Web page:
Volunteers take pleasure in doing things for others in addition to their day-to-day activities. Aicha, Leonie and Fien combine voluntary work with their studies. Although each of them got into it in a different way, they agree on one thing: the added value of volunteering.
Leonie: “I find volunteering as a student almost essential.”
Since this academic year, Leonie has been working behind the scenes at GUM (Ghent University Museum): “I am part of the Museum Student Team (MuST for short). I’m also a guide and I supervise workshops.
I studied medicine, but before I start specializing, I want to discover a different side of myself. That is why I am taking the Master's in Gender and Diversity this academic year. There is a duality in me that I also find in GUM. What’s so special about GUM is its search for the meeting points between the scientific and the unknown. The way the two are inherently connected and how they relate to art and society.
I will soon be guiding the new Phallus exhibition, where artists and scientists enter into dialogue about the male member. An expo that completely connects to my two fields of study. Thanks to GUM, I can interact with other people about something that is my passion. That’s enormously enriching and instructive.
I find volunteering as a student almost essential. Your education prepares you for your professional career, but at school you don't get to know society. By standing in society as a student and by broadening your horizons through volunteer work, you learn what it is like to get closer to people. That’s something every student can learn a lot from.”
Fien: “I can combine my interests as a volunteer.”
Geology student Fien has been workgroup leader for the Gentsters, the youth work of the Ghent Observatory Armand Pien, for a year now: “Twice a month we organize a meeting on a Saturday, and there is also a five-part youth course offered for beginners. My job is mainly to help coordinate everything. We are also the Ghent branch of the JVS, the youngsters' association for astronomy. I’m a member of the staff there.
Even before my studies at Ghent University, I ended up at the observatory by chance. Astronomy has been my biggest passion since I was fifteen (laughs).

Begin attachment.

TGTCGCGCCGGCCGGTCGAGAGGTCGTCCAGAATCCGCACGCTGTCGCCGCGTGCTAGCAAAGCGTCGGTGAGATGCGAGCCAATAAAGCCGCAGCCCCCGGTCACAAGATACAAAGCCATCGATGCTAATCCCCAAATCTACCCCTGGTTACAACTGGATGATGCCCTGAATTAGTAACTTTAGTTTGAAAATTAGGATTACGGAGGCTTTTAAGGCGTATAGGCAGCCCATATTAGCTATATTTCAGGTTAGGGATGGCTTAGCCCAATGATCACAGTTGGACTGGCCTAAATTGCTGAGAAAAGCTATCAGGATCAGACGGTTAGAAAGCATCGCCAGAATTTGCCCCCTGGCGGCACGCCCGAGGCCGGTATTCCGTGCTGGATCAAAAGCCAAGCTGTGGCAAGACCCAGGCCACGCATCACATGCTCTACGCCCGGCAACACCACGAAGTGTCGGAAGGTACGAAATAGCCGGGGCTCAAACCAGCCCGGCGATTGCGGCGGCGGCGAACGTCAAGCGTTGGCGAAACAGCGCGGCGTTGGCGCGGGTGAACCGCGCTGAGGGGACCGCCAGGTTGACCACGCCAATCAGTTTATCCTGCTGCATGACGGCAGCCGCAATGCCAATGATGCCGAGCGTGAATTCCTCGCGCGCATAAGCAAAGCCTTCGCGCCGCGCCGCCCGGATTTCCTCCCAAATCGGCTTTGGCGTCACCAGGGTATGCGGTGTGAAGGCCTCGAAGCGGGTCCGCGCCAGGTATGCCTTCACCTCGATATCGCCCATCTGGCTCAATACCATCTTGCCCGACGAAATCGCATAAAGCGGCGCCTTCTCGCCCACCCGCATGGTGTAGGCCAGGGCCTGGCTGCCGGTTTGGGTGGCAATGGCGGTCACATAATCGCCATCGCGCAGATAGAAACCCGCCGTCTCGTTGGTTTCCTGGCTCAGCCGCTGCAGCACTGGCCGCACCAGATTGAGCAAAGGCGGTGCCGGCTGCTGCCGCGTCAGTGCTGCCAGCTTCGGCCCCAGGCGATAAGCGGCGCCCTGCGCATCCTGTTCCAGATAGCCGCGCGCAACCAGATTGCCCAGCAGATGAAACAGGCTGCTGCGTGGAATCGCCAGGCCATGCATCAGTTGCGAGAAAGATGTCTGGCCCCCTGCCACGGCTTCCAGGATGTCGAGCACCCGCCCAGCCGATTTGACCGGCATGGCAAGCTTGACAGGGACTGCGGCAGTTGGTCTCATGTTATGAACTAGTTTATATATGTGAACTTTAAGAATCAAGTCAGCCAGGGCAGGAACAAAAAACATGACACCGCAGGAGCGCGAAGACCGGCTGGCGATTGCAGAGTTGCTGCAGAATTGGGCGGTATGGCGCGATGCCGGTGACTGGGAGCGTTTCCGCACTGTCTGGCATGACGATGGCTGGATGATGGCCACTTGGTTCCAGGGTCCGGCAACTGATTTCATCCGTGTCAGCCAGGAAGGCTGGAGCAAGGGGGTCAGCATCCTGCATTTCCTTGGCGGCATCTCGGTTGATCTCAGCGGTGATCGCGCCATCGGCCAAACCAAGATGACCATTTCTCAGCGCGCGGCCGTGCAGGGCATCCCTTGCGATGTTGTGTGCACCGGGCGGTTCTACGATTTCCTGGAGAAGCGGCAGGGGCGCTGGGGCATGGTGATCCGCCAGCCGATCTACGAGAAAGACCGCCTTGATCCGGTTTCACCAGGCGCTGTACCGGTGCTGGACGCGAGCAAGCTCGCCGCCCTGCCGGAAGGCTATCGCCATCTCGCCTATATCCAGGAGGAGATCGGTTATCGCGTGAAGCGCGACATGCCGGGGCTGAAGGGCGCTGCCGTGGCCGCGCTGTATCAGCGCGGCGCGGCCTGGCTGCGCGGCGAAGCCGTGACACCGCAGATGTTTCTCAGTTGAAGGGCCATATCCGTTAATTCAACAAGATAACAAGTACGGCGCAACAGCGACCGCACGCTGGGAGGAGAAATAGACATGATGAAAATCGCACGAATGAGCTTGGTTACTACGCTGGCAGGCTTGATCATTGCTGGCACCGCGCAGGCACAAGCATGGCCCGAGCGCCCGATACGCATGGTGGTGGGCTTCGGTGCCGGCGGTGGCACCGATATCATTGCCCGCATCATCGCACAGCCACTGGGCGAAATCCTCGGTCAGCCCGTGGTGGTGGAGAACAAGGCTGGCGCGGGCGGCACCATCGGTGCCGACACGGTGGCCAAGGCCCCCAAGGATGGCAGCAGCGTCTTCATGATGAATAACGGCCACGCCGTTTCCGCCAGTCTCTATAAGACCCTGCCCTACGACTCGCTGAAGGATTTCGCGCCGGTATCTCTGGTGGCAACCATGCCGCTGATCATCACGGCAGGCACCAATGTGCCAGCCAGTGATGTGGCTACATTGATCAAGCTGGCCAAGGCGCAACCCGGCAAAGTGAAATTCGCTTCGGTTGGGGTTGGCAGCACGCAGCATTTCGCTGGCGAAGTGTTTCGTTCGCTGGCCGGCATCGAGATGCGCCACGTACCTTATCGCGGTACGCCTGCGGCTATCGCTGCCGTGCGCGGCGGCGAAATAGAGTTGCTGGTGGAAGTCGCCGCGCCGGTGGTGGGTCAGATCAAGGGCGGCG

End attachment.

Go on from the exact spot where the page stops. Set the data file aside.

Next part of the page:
I decided to study geology and not astronomy, because I had other, somewhat broader interests. But astrogeology (planetary geology) interests me enormously. Thanks to my voluntary work, I can combine these interests. It's a hugely enriching experience.”
Aicha: “I put theory into practice here, without consciously learning.”
As well as being a Master's student in Educational Sciences and Pedagogy, Aicha is also a volunteer at Uilenspel: “For one hour a week, I give homework support in a playful way to a third-grade pupil at home. During that hour, we work on school-based basic skills and motivation.
My assignment at Uilenspel fits in nicely with my studies, which makes it a very instructive experience. I put theory into practice here, without consciously learning. I must admit that I underestimated the amount of time I would need. The coaching session takes an hour, but preparation takes a lot more time.
I started working at Uilenspel during the first lockdown. My role as a volunteer helped me get through the corona crisis. I had a hard time with the sudden lack of structure. Through Uilenspel, I found myself in the very structured world of education, which was what I needed at the time. What’s more, before doing this voluntary work, I was uncertain about what would come after my studies. Now I feel strengthened because I know more about what to expect.”
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